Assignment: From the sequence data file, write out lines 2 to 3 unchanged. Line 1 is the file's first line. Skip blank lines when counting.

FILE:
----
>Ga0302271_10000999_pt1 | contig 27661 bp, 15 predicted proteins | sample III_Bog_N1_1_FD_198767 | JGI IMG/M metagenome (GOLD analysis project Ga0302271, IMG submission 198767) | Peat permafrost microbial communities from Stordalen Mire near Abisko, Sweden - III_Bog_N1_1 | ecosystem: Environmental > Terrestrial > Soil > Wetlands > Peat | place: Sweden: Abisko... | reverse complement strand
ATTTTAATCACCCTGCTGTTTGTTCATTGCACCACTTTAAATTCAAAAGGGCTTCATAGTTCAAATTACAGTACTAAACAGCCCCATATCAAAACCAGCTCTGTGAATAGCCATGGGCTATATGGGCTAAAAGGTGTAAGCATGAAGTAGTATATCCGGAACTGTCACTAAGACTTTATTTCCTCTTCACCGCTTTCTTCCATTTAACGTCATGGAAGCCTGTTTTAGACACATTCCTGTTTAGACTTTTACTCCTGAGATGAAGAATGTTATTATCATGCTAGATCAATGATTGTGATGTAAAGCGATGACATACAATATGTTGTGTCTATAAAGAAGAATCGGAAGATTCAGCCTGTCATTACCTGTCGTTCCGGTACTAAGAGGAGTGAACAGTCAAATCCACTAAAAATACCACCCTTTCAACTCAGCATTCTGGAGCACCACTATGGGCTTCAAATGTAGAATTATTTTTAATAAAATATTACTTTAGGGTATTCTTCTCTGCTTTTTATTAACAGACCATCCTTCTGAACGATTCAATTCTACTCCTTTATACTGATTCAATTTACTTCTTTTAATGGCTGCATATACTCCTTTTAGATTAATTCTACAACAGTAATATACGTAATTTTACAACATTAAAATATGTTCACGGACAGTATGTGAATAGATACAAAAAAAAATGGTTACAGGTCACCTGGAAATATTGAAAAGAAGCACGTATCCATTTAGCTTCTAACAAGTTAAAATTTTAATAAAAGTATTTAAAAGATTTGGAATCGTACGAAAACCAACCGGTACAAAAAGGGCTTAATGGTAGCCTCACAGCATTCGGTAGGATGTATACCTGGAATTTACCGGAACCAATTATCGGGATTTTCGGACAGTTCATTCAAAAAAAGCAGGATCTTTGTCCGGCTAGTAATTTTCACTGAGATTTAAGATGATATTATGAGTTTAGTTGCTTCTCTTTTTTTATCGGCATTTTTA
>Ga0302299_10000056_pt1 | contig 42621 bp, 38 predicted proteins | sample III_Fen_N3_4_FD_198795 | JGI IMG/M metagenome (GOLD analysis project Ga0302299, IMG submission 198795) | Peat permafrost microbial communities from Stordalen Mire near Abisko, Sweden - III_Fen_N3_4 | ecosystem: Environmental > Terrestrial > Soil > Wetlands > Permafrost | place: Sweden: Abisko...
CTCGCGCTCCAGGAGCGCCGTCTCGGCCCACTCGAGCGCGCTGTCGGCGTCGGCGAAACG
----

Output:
ATTTTAATCACCCTGCTGTTTGTTCATTGCACCACTTTAAATTCAAAAGGGCTTCATAGTTCAAATTACAGTACTAAACAGCCCCATATCAAAACCAGCTCTGTGAATAGCCATGGGCTATATGGGCTAAAAGGTGTAAGCATGAAGTAGTATATCCGGAACTGTCACTAAGACTTTATTTCCTCTTCACCGCTTTCTTCCATTTAACGTCATGGAAGCCTGTTTTAGACACATTCCTGTTTAGACTTTTACTCCTGAGATGAAGAATGTTATTATCATGCTAGATCAATGATTGTGATGTAAAGCGATGACATACAATATGTTGTGTCTATAAAGAAGAATCGGAAGATTCAGCCTGTCATTACCTGTCGTTCCGGTACTAAGAGGAGTGAACAGTCAAATCCACTAAAAATACCACCCTTTCAACTCAGCATTCTGGAGCACCACTATGGGCTTCAAATGTAGAATTATTTTTAATAAAATATTACTTTAGGGTATTCTTCTCTGCTTTTTATTAACAGACCATCCTTCTGAACGATTCAATTCTACTCCTTTATACTGATTCAATTTACTTCTTTTAATGGCTGCATATACTCCTTTTAGATTAATTCTACAACAGTAATATACGTAATTTTACAACATTAAAATATGTTCACGGACAGTATGTGAATAGATACAAAAAAAAATGGTTACAGGTCACCTGGAAATATTGAAAAGAAGCACGTATCCATTTAGCTTCTAACAAGTTAAAATTTTAATAAAAGTATTTAAAAGATTTGGAATCGTACGAAAACCAACCGGTACAAAAAGGGCTTAATGGTAGCCTCACAGCATTCGGTAGGATGTATACCTGGAATTTACCGGAACCAATTATCGGGATTTTCGGACAGTTCATTCAAAAAAAGCAGGATCTTTGTCCGGCTAGTAATTTTCACTGAGATTTAAGATGATATTATGAGTTTAGTTGCTTCTCTTTTTTTATCGGCATTTTTA
>Ga0302299_10000056_pt1 | contig 42621 bp, 38 predicted proteins | sample III_Fen_N3_4_FD_198795 | JGI IMG/M metagenome (GOLD analysis project Ga0302299, IMG submission 198795) | Peat permafrost microbial communities from Stordalen Mire near Abisko, Sweden - III_Fen_N3_4 | ecosystem: Environmental > Terrestrial > Soil > Wetlands > Permafrost | place: Sweden: Abisko...